Rumford fireplaces have been around for over 200 years, and there's a reason for that. They work. The basic design is a tall and shallow firebox with a streamlined throat. This effectively eliminates turbulence and draws away smoke without drawing away heat. Thus, a Rumford fireplace can be more effective than other fireplaces as a room heater while still providing the circulation and venting you need to prevent indoor pollution.
The Rumford fireplace was invented, predictably enough, by Count Rumford, from whom they take their name. The oldest document in which they are described dates back to 1796. By then, Rumford fireplaces were already common. They remained so until about 1850.
Thomas Jefferson had Rumford fireplaces install at Monticello, his palatial home. Henry David Thoreau spoke of them as a modern convenience, taken for granted by all. They can still be found in well-preserved older homes, sometimes buried behind renovations.
Born Benjamin Thompson in Woburn, Massachusetts in 1753, Count Rumford left the American colonies in 1776. As a British loyalist, he did not desire to become caught up in the war, surrounded by revolutionary neighbors. He eventually settled in Bavaria as a government employee. His title of count, more specifically "Count of the Holy Roman Empire" was conferred.
Today, though, we know him best for his work on the nature of heat.
Rumford began applying his knowledge of heat to fireplaces while still in England. He experimented with small, shallow coverings with wide angles, reasoning that this would radiate the heat more effectively. He streamlined the neck of the fireplace, where the smoke starts to head up the chimney. His goal was to remove any hindrance that might block the smoke and divert its path back into the room.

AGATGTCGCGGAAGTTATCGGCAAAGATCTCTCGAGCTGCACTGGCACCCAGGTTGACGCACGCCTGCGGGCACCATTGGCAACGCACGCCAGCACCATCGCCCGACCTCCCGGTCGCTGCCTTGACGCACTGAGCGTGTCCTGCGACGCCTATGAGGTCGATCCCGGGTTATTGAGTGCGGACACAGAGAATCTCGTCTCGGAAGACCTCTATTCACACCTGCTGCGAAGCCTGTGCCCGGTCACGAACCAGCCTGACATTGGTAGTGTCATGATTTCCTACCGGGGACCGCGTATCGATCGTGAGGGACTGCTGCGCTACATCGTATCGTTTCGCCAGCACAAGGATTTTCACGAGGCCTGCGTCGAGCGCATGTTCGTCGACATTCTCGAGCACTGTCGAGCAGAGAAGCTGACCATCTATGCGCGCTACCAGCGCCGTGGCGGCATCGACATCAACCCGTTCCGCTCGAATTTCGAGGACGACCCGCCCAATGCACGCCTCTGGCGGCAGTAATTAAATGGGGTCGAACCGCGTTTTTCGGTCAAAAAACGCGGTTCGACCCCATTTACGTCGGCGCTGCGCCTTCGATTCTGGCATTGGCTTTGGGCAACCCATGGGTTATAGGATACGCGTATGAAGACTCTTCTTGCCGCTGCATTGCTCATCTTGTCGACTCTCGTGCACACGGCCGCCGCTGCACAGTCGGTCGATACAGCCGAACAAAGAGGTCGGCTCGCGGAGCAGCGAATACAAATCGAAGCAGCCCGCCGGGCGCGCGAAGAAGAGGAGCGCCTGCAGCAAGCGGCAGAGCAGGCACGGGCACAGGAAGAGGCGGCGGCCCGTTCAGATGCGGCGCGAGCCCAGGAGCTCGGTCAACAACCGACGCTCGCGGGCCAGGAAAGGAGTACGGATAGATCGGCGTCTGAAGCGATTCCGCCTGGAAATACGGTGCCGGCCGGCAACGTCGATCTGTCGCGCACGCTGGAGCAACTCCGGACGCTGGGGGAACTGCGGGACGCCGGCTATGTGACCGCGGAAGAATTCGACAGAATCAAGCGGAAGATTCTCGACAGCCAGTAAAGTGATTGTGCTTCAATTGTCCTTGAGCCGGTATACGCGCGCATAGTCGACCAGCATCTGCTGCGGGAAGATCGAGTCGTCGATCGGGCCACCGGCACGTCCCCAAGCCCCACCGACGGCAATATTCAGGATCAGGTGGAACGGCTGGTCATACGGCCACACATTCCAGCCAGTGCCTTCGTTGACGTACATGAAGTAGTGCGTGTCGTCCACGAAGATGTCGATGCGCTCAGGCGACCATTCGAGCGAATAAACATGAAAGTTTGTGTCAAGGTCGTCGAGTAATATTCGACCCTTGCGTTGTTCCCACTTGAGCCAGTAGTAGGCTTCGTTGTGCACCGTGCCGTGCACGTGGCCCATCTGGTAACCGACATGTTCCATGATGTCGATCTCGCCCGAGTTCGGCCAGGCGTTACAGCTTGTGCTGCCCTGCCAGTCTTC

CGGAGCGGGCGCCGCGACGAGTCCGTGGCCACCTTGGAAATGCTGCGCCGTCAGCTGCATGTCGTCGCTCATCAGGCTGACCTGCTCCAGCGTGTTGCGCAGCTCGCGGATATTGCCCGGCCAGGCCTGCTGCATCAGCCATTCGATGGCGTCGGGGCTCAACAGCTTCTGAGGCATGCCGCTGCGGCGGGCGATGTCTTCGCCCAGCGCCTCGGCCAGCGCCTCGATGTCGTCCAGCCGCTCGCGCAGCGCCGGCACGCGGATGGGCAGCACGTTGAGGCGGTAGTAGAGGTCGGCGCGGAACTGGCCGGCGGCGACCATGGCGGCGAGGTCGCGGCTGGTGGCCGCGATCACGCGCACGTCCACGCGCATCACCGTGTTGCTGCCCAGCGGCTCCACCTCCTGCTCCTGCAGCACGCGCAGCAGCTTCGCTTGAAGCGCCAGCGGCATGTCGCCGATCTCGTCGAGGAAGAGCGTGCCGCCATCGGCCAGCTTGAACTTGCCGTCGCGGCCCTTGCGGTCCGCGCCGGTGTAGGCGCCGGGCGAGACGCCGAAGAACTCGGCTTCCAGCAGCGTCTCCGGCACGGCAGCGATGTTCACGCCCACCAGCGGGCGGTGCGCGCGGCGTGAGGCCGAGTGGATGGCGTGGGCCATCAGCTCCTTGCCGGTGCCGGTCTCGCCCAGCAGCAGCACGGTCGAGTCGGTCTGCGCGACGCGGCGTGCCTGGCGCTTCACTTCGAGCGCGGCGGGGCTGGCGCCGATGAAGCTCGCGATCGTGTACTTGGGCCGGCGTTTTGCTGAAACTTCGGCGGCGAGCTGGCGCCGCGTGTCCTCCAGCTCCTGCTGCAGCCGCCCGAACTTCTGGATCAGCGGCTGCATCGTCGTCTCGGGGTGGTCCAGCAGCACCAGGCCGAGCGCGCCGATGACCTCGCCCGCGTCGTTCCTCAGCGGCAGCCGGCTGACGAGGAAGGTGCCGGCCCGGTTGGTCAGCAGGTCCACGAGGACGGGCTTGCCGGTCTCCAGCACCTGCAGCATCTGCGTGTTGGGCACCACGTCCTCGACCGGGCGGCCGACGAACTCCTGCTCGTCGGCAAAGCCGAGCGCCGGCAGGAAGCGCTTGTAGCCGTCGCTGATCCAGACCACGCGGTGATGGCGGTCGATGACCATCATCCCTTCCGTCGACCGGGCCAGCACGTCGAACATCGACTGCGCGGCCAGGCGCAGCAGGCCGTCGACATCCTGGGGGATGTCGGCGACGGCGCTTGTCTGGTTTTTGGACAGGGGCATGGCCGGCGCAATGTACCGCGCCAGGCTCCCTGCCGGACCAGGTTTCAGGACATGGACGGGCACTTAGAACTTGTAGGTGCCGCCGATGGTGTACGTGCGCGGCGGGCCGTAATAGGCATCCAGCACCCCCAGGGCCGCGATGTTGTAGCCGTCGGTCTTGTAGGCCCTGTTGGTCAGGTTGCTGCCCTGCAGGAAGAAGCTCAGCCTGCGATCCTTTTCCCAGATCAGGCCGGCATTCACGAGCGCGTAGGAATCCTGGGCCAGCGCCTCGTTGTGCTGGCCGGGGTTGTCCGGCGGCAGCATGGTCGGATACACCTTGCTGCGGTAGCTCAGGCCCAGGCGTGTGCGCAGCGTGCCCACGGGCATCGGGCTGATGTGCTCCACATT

Once he had perfected his design, Count Rumford wrote two papers on the subject. But even prior to that, people had begun copying his design. The papers, written in 1796 and 1798 provide both the theoretical and the practical details behind his design. The papers were widely disseminated and eagerly consulted by designers and builders looking for a more fuel-efficient and smoke-free way to heat indoor spaces. The Rumford fireplace soon became the worldwide standard.
Count Rumford's essays are available in printed form in The Collected Works of Count Rumford; Vol. 2; Sanborn Brown, ed.; Harvard Univ. Press; 1969.
There are several additional sources online that offer information about Count Rumford and the fireplace type that bears his name. If you wish to do some further reading, you may want to reviews these reources:
Rumford Fireplaces: Offers an extensive list of articles on Rumford fireplaces, the man who designed them, and photos of the fireplace.
Count Rumford: provides an overview of the life o0f Count Rumford.